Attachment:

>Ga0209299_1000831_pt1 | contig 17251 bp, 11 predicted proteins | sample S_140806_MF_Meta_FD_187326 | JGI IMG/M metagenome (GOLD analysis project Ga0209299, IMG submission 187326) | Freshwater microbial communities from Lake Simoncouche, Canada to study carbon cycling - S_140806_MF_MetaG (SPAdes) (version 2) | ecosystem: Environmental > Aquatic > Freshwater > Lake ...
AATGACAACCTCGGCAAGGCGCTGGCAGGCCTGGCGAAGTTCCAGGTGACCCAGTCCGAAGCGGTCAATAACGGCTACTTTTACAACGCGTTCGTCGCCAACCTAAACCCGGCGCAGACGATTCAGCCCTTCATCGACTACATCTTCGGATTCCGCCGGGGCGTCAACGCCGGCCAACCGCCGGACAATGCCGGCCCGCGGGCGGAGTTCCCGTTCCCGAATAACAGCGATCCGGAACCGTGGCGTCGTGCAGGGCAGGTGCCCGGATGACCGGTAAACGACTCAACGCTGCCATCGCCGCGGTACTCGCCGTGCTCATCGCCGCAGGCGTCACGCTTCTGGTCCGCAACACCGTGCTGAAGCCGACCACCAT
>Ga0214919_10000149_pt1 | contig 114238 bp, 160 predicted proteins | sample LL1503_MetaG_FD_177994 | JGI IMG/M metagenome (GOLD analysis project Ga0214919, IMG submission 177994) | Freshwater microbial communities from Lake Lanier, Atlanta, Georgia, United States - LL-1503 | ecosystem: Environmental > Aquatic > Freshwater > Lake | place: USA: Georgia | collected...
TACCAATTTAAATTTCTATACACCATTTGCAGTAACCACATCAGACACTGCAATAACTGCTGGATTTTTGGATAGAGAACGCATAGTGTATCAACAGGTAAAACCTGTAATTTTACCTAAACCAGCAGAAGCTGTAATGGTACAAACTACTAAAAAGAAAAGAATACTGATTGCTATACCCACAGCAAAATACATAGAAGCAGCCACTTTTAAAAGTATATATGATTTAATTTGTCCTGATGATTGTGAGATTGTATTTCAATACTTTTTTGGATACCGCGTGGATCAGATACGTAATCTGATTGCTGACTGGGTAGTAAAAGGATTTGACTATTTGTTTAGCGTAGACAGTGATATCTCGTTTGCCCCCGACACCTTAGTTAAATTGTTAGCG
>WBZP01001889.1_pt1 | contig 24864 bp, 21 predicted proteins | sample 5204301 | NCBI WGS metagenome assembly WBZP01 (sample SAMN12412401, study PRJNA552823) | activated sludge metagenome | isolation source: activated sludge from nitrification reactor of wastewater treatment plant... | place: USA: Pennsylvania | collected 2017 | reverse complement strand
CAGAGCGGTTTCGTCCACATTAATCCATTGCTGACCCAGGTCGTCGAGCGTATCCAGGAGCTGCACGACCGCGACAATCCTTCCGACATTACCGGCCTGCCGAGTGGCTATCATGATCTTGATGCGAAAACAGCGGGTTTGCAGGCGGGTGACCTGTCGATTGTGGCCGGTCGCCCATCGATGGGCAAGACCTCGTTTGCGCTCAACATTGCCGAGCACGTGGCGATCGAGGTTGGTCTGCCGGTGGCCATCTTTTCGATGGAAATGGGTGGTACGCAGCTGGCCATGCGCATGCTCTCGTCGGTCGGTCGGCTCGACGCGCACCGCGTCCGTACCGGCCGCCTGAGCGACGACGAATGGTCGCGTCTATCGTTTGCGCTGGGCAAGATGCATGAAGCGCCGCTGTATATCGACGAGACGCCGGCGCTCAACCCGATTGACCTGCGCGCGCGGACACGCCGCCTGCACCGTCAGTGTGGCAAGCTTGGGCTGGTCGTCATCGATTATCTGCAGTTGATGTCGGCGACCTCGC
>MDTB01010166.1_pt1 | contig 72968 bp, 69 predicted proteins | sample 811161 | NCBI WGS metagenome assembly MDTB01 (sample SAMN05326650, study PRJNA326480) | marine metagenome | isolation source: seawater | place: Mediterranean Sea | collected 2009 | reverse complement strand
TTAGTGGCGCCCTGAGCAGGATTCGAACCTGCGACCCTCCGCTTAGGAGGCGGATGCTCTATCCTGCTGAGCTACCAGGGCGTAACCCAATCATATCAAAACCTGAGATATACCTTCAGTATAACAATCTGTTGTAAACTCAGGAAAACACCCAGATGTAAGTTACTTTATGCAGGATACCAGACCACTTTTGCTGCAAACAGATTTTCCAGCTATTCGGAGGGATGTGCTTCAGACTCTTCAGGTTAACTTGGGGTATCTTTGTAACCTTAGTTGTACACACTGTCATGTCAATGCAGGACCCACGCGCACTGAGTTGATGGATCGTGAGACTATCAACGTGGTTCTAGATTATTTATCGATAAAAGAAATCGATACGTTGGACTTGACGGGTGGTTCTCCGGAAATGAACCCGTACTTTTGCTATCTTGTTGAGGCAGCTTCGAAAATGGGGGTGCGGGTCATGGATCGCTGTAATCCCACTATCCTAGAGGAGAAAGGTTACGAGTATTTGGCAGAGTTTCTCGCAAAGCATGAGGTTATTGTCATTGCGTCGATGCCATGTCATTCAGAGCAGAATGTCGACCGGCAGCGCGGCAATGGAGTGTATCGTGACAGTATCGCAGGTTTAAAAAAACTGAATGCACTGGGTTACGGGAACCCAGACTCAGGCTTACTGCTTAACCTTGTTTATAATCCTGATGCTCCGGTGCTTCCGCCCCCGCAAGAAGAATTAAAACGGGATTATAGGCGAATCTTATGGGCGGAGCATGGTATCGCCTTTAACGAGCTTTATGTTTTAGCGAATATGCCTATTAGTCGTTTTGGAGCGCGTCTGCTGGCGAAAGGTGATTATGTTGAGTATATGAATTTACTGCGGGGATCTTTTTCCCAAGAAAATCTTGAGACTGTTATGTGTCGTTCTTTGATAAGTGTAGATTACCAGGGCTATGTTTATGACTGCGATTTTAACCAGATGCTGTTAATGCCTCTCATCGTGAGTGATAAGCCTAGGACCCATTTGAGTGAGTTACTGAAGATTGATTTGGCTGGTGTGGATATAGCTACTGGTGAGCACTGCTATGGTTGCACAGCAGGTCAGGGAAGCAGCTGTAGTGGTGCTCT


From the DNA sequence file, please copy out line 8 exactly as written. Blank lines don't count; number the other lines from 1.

TTAGTGGCGCCCTGAGCAGGATTCGAACCTGCGACCCTCCGCTTAGGAGGCGGATGCTCTATCCTGCTGAGCTACCAGGGCGTAACCCAATCATATCAAAACCTGAGATATACCTTCAGTATAACAATCTGTTGTAAACTCAGGAAAACACCCAGATGTAAGTTACTTTATGCAGGATACCAGACCACTTTTGCTGCAAACAGATTTTCCAGCTATTCGGAGGGATGTGCTTCAGACTCTTCAGGTTAACTTGGGGTATCTTTGTAACCTTAGTTGTACACACTGTCATGTCAATGCAGGACCCACGCGCACTGAGTTGATGGATCGTGAGACTATCAACGTGGTTCTAGATTATTTATCGATAAAAGAAATCGATACGTTGGACTTGACGGGTGGTTCTCCGGAAATGAACCCGTACTTTTGCTATCTTGTTGAGGCAGCTTCGAAAATGGGGGTGCGGGTCATGGATCGCTGTAATCCCACTATCCTAGAGGAGAAAGGTTACGAGTATTTGGCAGAGTTTCTCGCAAAGCATGAGGTTATTGTCATTGCGTCGATGCCATGTCATTCAGAGCAGAATGTCGACCGGCAGCGCGGCAATGGAGTGTATCGTGACAGTATCGCAGGTTTAAAAAAACTGAATGCACTGGGTTACGGGAACCCAGACTCAGGCTTACTGCTTAACCTTGTTTATAATCCTGATGCTCCGGTGCTTCCGCCCCCGCAAGAAGAATTAAAACGGGATTATAGGCGAATCTTATGGGCGGAGCATGGTATCGCCTTTAACGAGCTTTATGTTTTAGCGAATATGCCTATTAGTCGTTTTGGAGCGCGTCTGCTGGCGAAAGGTGATTATGTTGAGTATATGAATTTACTGCGGGGATCTTTTTCCCAAGAAAATCTTGAGACTGTTATGTGTCGTTCTTTGATAAGTGTAGATTACCAGGGCTATGTTTATGACTGCGATTTTAACCAGATGCTGTTAATGCCTCTCATCGTGAGTGATAAGCCTAGGACCCATTTGAGTGAGTTACTGAAGATTGATTTGGCTGGTGTGGATATAGCTACTGGTGAGCACTGCTATGGTTGCACAGCAGGTCAGGGAAGCAGCTGTAGTGGTGCTCT